Things around here have been insane lately.
I have made the tremendously difficult decision to leave my PhD program for the time being–for a million reasons, but cost and practicality being two of the foremost. It’s broken my heart. I’ve defined myself by my desire to be a professor for so long that I’m not entirely sure who I am anymore. I feel like I’m letting down so many people, and I’m terrified to reveal my decision to my wonderful history professor at University College Cork who originally encouraged me down this path a bazillion years ago when I was a weepy, aimless college student in Ireland.
I’m in the midst of grinding out job applications and finding a new place for us to live. My husband has sunk into a deep depression about moving out of Canada, so I’m working out all the details of our move alone. The days are hard and the nights are so long.
But inevitably, my mind turns to all my immigrant ancestors, who left behind everything they had, everything they were, all of their dreams, their friends, and their homes, and came (blindly, in some cases) to America. Maybe they were like me, afraid to allow myself to think too far into the future for fear of disappointing myself down the road. Or worse: disappointing my husband. We’re not being chased by the spectre of famine or abject poverty, but being uprooted is being uprooted. It hurts, and when it stops hurting, there is regret. Regret can eat a person alive.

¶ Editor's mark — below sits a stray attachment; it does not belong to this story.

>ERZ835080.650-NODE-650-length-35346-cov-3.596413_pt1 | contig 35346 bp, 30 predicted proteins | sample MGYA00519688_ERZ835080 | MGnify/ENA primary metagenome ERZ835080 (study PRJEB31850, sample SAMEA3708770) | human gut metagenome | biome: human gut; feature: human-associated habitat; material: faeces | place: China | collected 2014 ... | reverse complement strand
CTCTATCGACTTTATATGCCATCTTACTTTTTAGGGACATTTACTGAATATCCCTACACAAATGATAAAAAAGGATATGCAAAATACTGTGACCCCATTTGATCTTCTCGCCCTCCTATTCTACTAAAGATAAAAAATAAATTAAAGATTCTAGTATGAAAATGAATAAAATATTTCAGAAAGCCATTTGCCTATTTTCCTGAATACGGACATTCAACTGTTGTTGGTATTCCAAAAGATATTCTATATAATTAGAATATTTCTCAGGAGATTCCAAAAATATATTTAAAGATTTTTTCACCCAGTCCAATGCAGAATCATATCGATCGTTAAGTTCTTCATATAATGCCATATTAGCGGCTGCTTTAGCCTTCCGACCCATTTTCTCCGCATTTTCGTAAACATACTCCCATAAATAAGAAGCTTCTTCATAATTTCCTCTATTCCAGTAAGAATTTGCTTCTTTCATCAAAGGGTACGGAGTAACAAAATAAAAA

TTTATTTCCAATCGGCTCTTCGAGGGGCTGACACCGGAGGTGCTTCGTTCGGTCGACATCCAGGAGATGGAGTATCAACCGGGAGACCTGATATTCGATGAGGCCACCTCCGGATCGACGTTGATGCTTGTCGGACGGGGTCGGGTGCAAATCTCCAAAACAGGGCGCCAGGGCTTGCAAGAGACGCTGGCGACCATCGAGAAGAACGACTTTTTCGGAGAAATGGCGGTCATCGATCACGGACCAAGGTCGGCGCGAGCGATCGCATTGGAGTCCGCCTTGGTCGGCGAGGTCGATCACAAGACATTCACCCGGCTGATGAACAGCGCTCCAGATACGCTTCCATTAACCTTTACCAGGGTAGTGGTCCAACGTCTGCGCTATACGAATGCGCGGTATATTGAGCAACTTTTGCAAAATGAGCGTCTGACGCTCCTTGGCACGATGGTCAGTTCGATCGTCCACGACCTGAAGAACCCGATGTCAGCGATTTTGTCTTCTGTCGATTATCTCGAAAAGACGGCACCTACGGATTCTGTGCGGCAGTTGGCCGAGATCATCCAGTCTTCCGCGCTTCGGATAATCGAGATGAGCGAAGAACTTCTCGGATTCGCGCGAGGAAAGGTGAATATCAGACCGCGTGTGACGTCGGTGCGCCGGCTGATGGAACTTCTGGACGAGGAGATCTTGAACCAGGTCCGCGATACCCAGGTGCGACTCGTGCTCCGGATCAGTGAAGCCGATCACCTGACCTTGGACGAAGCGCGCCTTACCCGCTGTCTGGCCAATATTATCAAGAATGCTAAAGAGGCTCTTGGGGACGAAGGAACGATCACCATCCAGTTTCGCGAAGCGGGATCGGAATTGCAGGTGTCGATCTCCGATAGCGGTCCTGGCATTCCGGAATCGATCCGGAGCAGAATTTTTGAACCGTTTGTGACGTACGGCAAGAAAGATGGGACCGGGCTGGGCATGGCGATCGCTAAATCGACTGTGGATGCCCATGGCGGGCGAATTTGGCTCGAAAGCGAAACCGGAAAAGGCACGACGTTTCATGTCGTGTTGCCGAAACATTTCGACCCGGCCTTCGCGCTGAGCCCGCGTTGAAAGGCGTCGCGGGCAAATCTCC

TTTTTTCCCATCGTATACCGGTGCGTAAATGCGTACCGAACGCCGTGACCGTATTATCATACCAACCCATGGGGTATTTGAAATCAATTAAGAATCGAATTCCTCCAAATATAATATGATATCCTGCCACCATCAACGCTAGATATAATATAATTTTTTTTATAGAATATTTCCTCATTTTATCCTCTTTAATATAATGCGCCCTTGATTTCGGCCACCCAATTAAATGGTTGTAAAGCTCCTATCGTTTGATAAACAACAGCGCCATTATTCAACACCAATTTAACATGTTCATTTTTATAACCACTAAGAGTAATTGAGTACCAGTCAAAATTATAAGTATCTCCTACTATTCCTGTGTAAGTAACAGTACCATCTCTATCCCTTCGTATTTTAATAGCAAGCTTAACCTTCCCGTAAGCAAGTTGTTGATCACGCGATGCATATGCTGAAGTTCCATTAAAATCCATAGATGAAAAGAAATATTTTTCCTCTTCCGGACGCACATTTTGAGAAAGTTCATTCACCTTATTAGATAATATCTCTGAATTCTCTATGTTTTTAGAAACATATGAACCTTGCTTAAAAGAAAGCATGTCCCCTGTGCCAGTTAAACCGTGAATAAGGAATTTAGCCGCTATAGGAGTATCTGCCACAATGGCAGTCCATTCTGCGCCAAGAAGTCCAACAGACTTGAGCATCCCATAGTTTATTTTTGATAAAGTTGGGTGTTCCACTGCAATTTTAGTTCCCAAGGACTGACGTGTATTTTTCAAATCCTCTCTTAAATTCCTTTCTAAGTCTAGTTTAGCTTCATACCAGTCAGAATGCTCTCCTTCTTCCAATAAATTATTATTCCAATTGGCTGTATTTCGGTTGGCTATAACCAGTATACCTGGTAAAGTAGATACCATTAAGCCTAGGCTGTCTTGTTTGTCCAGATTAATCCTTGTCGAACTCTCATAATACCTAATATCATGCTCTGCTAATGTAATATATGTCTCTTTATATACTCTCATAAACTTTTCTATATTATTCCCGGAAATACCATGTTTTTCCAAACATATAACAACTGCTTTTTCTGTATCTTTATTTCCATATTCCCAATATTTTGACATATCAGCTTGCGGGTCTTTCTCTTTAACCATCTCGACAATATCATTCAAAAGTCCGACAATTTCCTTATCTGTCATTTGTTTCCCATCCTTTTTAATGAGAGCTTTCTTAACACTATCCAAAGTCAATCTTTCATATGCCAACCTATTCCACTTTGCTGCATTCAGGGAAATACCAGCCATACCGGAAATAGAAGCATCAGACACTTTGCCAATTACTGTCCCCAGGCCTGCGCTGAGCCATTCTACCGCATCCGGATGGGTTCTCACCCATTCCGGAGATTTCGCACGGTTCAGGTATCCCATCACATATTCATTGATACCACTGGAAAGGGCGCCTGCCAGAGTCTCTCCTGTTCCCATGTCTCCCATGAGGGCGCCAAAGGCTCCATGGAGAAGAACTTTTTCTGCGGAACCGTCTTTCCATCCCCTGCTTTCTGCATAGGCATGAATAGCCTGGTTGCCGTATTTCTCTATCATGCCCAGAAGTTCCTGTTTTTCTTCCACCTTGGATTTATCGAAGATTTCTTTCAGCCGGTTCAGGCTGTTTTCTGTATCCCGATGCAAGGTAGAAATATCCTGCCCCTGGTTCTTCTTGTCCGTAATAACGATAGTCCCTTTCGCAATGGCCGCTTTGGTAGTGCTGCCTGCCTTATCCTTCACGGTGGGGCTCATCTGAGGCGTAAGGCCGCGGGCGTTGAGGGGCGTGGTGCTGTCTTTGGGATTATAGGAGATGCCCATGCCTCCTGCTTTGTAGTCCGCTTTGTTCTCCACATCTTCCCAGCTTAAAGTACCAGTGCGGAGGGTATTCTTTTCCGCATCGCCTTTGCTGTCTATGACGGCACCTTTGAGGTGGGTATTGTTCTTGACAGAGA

Jobs are so scarce in the States now. I am applying for teaching jobs, hoping I have a chance to find employment at least close to my field, but I know the first priority is to find ANY work, for the sake of the family. I am not too proud to pour people cups of coffee if it keeps us solvent for now.
I wonder what my great-great-great grandfathers Owen McCabe and Michael Gavin were good at? Did they have special talents? Were they singers or storytellers or magnificent stick-in-the-dust artists? What did they LOVE to do? Did they dream of being explorers or locomotive engineers or musicians? I may never know. And that makes me a bit wistful. The only activity I know occupied most of their waking hours was their work as day laborers.
They could have been composing gorgeous, lush stories in their minds to tell their children before bed while they slung their heavy picks and shovels, digging, digging, all day long. As they laid down mile after mile of railroad track in the blistering summer sun and the painful winter cold, they could have been dreaming up melodies so beautiful their wives would cry upon hearing them. I don’t know. Maybe they were strong enough to keep close who they really were as people despite the thankless work they did. I hope so.
I hope so, because that means I have a chance, too. Maybe I can still remain true to the essence of me, even as I ask you whether or not you want whipped cream on your white chocolate mocha.